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**|**HHS Author Manuscripts**|**PMC3544305

Opt Lett. Author manuscript; available in PMC 2013 January 14.

Published in final edited form as:

Opt Lett. 2012 November 15; 37(22): 4783–4785.

PMCID: PMC3544305

NIHMSID: NIHMS430433

Anand T. N. Kumar, Athinoula A. Martinos Center for Biomedical Imaging, Department of Radiology, Massachusetts General Hospital, Harvard Medical School, Charlestown, Massachusetts 02129, USA;

Anand T. N. Kumar: ude.dravrah.hgm.rmn@ramukna

See other articles in PMC that cite the published article.

We show that a multiexponential model for time-resolved fluorescence allows the use of an absorption-perturbation Monte Carlo (MC) approach based on stored photon path histories. This enables the rapid fitting of fluorescence yield, lifetimes, and background tissue absorptions in complex heterogeneous media within a few seconds, without the need for temporal convolutions or MC recalculation of photon path lengths. We validate this method using simulations with both a slab and a heterogeneous model of the mouse head.

Several methods have been developed for the efficient Monte Carlo (MC) computation of light transport with intrinsic [1–3] and fluorescence [4–7] contrast in turbid tissue. For fluorescence, the most efficient approach is the adjoint fluorescence MC (aFMC, or reverse-emission MC [4]), which is based on convolving the absorption and emission Green’s function distributions with the fluorescence decay. In addition to a temporal double convolution, aFMC requires recomputation of the distributions for changes in tissue absorptions and a fine spatial and temporal binning for accuracy [4]. These aspects make aFMC computationally intensive for tomographic applications. Here we present an alternative fluorescence MC approach using a multiexponential model for time-resolved diffuse fluorescence (TRF) [8], which incorporates fluorescence lifetimes into Green’s functions implicitly through a reduced absorption. This allows a direct MC calculation of the entire TRF using perturbation MC [1,3,7], using photon path histories in Beer–Lambert factors. The method avoids the convolutions and spatial binning errors inherent in aFMC, while allowing rapid recalculation for changes in fluorophore or tissue absorption.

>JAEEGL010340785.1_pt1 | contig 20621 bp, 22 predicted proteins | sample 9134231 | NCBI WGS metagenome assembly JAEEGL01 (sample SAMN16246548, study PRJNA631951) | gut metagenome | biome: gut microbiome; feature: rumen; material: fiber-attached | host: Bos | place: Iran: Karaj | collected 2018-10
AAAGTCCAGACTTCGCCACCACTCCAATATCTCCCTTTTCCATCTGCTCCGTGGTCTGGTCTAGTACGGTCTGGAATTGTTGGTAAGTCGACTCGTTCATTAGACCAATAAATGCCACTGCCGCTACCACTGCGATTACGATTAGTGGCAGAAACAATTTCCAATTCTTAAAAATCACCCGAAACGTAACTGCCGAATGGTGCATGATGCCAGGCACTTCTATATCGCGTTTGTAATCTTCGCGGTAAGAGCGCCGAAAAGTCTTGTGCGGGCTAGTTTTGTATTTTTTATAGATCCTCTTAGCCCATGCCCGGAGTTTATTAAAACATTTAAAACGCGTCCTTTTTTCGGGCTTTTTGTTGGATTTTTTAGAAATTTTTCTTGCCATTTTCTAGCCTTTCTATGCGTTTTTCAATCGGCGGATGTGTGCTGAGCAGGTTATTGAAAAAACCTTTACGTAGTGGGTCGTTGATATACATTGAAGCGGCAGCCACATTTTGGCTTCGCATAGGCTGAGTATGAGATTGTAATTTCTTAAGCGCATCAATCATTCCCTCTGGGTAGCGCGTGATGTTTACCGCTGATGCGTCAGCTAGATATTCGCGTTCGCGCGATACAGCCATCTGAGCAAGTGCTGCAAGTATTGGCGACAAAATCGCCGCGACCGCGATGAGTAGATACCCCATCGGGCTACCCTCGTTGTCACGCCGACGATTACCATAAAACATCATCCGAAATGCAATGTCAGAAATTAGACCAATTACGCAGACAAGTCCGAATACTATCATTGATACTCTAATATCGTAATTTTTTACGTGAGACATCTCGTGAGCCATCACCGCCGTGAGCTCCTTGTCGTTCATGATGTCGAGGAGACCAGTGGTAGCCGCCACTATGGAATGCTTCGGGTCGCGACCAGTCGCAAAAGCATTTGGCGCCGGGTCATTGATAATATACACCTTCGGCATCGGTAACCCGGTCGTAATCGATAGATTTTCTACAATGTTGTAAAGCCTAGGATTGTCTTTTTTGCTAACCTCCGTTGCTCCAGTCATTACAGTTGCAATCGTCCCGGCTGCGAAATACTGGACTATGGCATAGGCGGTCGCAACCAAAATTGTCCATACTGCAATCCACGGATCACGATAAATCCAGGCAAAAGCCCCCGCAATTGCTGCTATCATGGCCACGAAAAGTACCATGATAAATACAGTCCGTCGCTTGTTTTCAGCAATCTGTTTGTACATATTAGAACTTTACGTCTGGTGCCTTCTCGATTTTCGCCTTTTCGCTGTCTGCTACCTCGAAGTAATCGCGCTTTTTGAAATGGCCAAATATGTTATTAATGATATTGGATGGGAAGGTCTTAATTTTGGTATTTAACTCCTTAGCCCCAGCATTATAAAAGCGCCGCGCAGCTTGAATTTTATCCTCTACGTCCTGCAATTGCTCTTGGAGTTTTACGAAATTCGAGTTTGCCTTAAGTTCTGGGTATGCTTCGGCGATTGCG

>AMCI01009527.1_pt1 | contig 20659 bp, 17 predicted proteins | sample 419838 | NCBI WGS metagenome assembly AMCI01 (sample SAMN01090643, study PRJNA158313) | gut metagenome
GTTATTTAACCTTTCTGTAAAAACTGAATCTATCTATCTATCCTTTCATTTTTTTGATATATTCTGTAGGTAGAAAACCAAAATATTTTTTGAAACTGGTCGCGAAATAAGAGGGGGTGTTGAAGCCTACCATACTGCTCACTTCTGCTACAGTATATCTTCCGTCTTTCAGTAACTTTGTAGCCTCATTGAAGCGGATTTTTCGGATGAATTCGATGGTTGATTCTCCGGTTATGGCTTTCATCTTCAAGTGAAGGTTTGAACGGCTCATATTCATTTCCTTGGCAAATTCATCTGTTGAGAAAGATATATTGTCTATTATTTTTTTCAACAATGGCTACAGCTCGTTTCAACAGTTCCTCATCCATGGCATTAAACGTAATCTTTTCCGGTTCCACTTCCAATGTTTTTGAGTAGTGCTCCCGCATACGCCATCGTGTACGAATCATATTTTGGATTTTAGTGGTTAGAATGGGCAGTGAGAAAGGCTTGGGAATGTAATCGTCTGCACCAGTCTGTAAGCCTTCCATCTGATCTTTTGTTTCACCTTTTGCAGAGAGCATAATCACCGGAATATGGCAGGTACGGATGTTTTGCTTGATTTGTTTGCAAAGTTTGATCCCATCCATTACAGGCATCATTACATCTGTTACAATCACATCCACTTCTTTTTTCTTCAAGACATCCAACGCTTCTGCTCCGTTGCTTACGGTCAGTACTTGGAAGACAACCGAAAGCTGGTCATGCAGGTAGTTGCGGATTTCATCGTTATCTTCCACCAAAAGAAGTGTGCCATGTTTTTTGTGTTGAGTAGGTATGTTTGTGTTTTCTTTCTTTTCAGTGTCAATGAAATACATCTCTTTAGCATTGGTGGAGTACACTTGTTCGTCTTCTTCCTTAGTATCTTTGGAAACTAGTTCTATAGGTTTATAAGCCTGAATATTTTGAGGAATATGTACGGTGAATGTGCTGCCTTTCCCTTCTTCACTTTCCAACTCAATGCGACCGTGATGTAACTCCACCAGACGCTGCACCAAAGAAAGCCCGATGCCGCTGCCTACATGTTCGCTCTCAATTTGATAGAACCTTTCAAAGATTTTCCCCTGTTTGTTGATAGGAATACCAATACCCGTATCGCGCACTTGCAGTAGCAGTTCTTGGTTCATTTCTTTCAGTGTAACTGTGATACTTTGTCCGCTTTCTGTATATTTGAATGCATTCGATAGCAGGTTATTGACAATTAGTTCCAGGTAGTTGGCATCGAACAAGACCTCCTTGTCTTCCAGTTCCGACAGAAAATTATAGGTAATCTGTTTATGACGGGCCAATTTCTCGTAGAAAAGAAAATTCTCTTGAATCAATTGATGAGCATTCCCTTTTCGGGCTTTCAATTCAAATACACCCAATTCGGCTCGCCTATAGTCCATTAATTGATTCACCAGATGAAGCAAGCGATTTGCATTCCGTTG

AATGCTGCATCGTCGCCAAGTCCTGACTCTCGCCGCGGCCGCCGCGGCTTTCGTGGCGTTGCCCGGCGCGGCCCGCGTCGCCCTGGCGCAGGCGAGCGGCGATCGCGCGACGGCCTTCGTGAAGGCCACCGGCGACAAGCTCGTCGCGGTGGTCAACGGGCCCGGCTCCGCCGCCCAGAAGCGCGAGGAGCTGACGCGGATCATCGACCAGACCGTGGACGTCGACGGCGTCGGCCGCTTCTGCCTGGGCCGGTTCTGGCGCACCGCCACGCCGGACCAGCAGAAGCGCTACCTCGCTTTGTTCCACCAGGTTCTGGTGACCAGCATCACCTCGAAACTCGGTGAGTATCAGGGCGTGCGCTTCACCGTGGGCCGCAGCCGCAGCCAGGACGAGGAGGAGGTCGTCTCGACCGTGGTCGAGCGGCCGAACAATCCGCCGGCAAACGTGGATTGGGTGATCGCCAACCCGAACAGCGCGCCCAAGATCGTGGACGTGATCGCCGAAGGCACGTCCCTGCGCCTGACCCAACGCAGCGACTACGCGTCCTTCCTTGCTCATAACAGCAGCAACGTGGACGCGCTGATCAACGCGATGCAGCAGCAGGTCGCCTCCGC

Consider a diffuse medium, with background absorption and scattering {
${\mu}_{a}^{x},{\mu}_{s}^{x}$} at excitation (*λ _{x}*) and {
${\mu}_{a}^{e},{\mu}_{s}^{e}$} at the emission (

$${U}_{F}({\mathbf{r}}_{s},{\mathbf{r}}_{d},t)=\sum _{n}{A}_{n}({\mathbf{r}}_{s},{\mathbf{r}}_{d},t){e}^{-{\mathrm{\Gamma}}_{n}t},$$

(1)

with the time-dependent decay amplitudes given by